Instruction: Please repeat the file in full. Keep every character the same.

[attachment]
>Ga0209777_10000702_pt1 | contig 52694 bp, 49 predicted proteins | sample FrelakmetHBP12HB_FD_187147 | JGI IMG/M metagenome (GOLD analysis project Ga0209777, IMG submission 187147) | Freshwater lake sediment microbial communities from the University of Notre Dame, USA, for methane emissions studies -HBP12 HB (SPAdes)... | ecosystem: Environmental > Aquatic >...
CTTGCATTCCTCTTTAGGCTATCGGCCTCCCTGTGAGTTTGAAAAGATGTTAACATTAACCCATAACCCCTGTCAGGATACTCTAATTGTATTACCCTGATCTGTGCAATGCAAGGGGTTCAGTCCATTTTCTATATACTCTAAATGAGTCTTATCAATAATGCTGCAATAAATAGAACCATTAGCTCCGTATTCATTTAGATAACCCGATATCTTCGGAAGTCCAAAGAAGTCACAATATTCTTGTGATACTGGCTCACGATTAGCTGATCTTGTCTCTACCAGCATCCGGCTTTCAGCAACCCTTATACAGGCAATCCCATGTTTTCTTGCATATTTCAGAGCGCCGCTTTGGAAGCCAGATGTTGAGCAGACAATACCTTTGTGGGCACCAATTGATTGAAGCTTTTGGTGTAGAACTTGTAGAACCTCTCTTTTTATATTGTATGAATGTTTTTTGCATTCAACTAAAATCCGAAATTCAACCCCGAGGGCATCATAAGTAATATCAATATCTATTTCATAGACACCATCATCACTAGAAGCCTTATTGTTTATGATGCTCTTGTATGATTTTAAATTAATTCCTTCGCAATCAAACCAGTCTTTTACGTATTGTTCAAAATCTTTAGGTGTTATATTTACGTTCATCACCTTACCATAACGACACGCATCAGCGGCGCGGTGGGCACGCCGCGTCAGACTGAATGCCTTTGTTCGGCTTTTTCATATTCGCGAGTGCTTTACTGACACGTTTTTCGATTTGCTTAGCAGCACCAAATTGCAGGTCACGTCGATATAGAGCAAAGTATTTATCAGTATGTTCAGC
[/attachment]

>Ga0209777_10000702_pt1 | contig 52694 bp, 49 predicted proteins | sample FrelakmetHBP12HB_FD_187147 | JGI IMG/M metagenome (GOLD analysis project Ga0209777, IMG submission 187147) | Freshwater lake sediment microbial communities from the University of Notre Dame, USA, for methane emissions studies -HBP12 HB (SPAdes)... | ecosystem: Environmental > Aquatic >...
CTTGCATTCCTCTTTAGGCTATCGGCCTCCCTGTGAGTTTGAAAAGATGTTAACATTAACCCATAACCCCTGTCAGGATACTCTAATTGTATTACCCTGATCTGTGCAATGCAAGGGGTTCAGTCCATTTTCTATATACTCTAAATGAGTCTTATCAATAATGCTGCAATAAATAGAACCATTAGCTCCGTATTCATTTAGATAACCCGATATCTTCGGAAGTCCAAAGAAGTCACAATATTCTTGTGATACTGGCTCACGATTAGCTGATCTTGTCTCTACCAGCATCCGGCTTTCAGCAACCCTTATACAGGCAATCCCATGTTTTCTTGCATATTTCAGAGCGCCGCTTTGGAAGCCAGATGTTGAGCAGACAATACCTTTGTGGGCACCAATTGATTGAAGCTTTTGGTGTAGAACTTGTAGAACCTCTCTTTTTATATTGTATGAATGTTTTTTGCATTCAACTAAAATCCGAAATTCAACCCCGAGGGCATCATAAGTAATATCAATATCTATTTCATAGACACCATCATCACTAGAAGCCTTATTGTTTATGATGCTCTTGTATGATTTTAAATTAATTCCTTCGCAATCAAACCAGTCTTTTACGTATTGTTCAAAATCTTTAGGTGTTATATTTACGTTCATCACCTTACCATAACGACACGCATCAGCGGCGCGGTGGGCACGCCGCGTCAGACTGAATGCCTTTGTTCGGCTTTTTCATATTCGCGAGTGCTTTACTGACACGTTTTTCGATTTGCTTAGCAGCACCAAATTGCAGGTCACGTCGATATAGAGCAAAGTATTTATCAGTATGTTCAGC